- Distance: 2-8mi (depending on route)
- Time: 1-3hrs
- Elevation Gain/Loss: Roughly 100ft
- Difficulty: Easy
- Crowd Factor: Moderate-High
- Best Time: May-Sept, Oct-Nov
- Permits: No, Yosemite Park Entry Fee: $35
- Beautiful views
- Easy, but not too easy. A little something for people of all levels.
- Crowds, especially during the summer and on the weekends
- Might be too easy for some people
Mirror Lake Loop Trail is a lovely stroll through the woods in Yosemite National Park. It’s a pretty and easy hike with basically no elevation gain and is open year round (which makes it a great option if visiting in winter!). There’s a paved 1 mi access road to the lake from the shuttle stop if you’re looking for something super easy (plus options for a path on either side so you don’t have to take the paved toad), or you can opt to make this a longer trip by hiking the loop trail around the lake.
Directions to the Trail Head
The Mirror Lake trailhead starts at shuttle stop #17 from the Valley floor.
If you want to add a little extra to this hike you can also start from shuttle stop #16 (Happy Isles) and follow the Valley Floor Loop trail along the road between the two shuttle stops. It’s 1.5 mi between stops.
Regardless of which shuttle stop you want to start from, you have two options for getting there:
- Park at Half Dome Village (previously Curry Village)
- Park at Yosemite Valley trailhead parking lot
Half Dome Village in Yosemite Valley is the main start/end point for the Valley shuttle. There’s ample parking here as well as a market where you can get supplies. From there, just jump on one of the many shuttles that run every 15-20mins and take it to the shuttle stop where you want to start.
Or park at the Yosemite Valley trailhead parking lot, which is a little beyond Half Dome Village (closer to the trailheads). This is the end of the road and as far as passenger cars can go. The parking lot only holds around 300 cars, so it can fill up quickly especially if you’re not there early in the morning. This lot is just a half mile down the road from Happy Isles shuttle stop/trailhead. From here, walk to Happy Isles and either grab the shuttle and go one stop to Mirror Lake, or continue to take the Valley Loop Trail along the road and go another 1.5mi to the Mirror Lake Trail.
Can You swim in Mirror Lake?
Not really – it’s too shallow to swim in Mirror Lake, but you can walk through the water. Mirror “lake” is more of a meadow that gets flooded in the Spring/Summer by Tenaya Creek which flows through it and creates the “lake”. So it’s not really a lake in a traditional sense. If you wade out into the lake (although this is not recommended as it would disturb the serenity of the area) and it wouldn’t be any higher than your knees on a good day.
What to expect along the trail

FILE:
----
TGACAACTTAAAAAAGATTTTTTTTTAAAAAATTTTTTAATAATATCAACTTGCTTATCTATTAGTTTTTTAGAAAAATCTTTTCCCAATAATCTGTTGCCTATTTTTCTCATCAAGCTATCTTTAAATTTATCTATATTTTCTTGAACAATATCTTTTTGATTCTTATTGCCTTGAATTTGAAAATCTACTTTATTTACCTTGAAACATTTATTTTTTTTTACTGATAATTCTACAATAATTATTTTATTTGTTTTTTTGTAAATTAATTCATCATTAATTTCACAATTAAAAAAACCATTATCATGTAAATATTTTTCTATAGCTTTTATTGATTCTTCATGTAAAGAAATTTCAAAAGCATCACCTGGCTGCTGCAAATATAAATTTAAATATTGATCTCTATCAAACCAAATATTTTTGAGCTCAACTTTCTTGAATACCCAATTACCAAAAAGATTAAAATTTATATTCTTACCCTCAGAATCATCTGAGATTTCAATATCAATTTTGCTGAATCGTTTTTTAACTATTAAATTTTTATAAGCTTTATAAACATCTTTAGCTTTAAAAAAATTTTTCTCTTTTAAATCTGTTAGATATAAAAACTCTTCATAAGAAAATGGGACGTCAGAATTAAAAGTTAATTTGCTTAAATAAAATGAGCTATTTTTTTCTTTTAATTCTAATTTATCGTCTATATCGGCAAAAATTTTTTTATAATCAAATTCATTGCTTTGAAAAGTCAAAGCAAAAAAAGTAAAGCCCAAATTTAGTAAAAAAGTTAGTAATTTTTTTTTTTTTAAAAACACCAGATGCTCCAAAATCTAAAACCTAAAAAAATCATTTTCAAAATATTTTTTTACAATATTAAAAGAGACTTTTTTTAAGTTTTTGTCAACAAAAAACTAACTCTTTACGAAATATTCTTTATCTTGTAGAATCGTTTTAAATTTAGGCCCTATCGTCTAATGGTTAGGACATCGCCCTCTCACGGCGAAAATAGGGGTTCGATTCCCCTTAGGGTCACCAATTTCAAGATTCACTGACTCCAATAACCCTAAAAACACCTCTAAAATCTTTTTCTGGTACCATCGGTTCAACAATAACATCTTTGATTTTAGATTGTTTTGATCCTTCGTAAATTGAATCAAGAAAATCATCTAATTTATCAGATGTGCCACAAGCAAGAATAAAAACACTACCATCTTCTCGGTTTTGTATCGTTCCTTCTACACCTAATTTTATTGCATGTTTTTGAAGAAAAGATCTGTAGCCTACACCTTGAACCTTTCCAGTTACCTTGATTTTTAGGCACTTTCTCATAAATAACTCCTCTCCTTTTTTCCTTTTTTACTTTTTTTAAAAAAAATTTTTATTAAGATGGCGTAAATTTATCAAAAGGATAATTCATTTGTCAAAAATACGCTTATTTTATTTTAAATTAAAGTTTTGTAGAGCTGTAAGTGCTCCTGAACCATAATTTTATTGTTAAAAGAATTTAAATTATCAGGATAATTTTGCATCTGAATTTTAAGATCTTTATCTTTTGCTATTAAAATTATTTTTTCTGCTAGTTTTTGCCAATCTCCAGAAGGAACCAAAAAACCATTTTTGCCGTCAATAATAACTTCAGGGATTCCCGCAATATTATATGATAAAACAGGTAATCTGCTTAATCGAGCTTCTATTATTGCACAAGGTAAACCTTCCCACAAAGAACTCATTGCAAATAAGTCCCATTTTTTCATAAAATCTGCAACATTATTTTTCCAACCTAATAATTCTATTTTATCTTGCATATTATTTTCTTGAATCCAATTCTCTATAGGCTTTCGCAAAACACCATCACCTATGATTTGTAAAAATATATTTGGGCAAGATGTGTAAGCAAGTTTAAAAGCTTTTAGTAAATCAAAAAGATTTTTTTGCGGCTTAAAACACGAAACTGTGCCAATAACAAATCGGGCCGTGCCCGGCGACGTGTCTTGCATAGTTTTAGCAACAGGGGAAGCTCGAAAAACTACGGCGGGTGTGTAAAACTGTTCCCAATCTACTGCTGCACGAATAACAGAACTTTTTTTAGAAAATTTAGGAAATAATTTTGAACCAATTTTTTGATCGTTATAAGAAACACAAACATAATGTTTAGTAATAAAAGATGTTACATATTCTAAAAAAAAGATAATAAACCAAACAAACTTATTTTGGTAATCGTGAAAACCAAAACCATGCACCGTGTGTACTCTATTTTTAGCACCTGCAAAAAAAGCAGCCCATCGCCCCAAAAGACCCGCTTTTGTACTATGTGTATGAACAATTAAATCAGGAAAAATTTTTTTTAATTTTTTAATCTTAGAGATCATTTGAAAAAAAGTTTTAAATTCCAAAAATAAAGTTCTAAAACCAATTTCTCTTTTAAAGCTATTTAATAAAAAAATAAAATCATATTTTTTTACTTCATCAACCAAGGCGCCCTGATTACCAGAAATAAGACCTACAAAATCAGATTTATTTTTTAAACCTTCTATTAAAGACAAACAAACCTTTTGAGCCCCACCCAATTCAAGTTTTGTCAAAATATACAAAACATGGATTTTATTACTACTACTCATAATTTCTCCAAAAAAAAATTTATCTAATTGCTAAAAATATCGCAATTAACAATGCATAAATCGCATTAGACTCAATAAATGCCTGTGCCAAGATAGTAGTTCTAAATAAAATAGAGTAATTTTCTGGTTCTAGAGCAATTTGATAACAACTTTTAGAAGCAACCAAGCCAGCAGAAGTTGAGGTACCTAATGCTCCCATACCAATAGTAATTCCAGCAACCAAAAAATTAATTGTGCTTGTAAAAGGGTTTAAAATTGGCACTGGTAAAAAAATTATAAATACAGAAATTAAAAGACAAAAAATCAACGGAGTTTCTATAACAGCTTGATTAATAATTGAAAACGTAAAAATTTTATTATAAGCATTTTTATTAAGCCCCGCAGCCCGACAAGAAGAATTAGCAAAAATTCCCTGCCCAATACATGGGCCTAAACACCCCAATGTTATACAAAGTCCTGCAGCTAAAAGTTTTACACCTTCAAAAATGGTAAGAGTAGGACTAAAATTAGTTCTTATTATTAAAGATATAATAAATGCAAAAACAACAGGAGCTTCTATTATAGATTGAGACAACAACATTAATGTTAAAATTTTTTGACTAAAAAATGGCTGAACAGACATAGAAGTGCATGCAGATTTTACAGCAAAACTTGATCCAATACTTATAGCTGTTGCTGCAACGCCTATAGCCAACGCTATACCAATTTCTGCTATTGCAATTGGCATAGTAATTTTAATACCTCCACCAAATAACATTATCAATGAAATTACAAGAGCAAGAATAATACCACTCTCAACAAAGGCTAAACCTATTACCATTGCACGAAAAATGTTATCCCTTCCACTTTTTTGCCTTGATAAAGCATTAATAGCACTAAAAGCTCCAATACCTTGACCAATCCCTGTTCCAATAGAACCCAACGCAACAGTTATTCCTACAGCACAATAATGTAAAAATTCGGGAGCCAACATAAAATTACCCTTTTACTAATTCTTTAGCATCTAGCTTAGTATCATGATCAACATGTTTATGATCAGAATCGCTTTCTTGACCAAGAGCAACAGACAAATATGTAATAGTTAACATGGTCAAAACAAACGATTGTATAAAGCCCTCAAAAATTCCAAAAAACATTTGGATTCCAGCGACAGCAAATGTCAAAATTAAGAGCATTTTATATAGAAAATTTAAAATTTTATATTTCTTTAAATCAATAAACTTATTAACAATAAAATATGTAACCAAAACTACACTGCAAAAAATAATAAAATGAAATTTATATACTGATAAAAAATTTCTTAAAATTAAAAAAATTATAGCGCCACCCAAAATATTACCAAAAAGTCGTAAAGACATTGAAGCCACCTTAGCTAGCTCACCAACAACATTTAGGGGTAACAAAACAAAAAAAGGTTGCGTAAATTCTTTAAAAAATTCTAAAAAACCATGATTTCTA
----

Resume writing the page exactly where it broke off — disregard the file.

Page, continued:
We did this hiking starting at the Valley trailhead parking lot, then walking .5mi along the road to Happy Isles where we then picked up the Valley Loop trail to Mirror Lake. There is a clearly marked sign just past Happy Isles that says Mirror Lake and points you down a path that follows along the road to the next shuttle stop (1.5) mi. The Valley Loop Trail is much prettier and more interesting to walk over the road – it has good tree coverage and also a fun rock tunnel!
In following the Valley Loop Trail from Happy Isles, it eventually splits – to the left being the start of the paved access road that leads to Mirror Lake, and to the right, the wooden path continues also leading to Mirror Lake, but again is much more picturesque than the paved road.
If you are going this trail from the Mirror Lake shuttle stop, rather than following the paved road to the lake, you can instead join up with this path on either side of the road which will still take you to the lake, it’s just a much nicer walk than a paved road.
The walk to the lake is easy, quick, and pretty uneventful – about one mile regardless of if you’re using the paved road or one of the paths on the side of the road. The lake isn’t much of a “lake” – it’s very shallow and not that big… it’s created by Tenaya Creek which flows through the meadow and floods the area a bit when water levels are high, which creates the “lake”. It’s very pretty and peaceful being surrounded my the mountains that it reflects.
NOTE: The amount of water in the lake varies depending on the time of year. When we did this hike in late Nov., the lake was completely dry.
From here we continued along the loop trail that goes another 1.5-2 mi further into Tenaya Canyon before crossing a footbridge that then loops back around along the other side of the creek. The portion of the trail after the lake was pretty interesting as it had some varied terrain.
The right side of the loop passes directly under Half Dome – all you have to do is look up along the mountain walls to see it and the diving board. Along this side of the trail when you’re closest to Half Dome, there’s a section of the path with a lot of fallen rocks that have come off the mountain. Some of these rocks are really large and must have topped some of the trees on their way down, which creates an interesting barren section of the path.
There’s also a “marshland” right after this section as well. If water levels are high, be prepared for your feet to get a little muddy and wet in this area as you’re winding in between the reeds.
The majority of the rest of the trail is similar to the trail that you started on – very wooded with all trees, and a packed dirt path through the woods.
The far end of the trail intersects with The Snow Creek Trail, which is a difficult 2.3 mi, 2700 ft elevation gain (one way) trail up to the Snow Creek Footbridge on the Rim. If you’re looking for something more challenging, this is a great add-on!
Overall I really enjoyed this hike even with the lake being dry. It’s a nice relaxing way to get some fresh air and see the beauty of nature.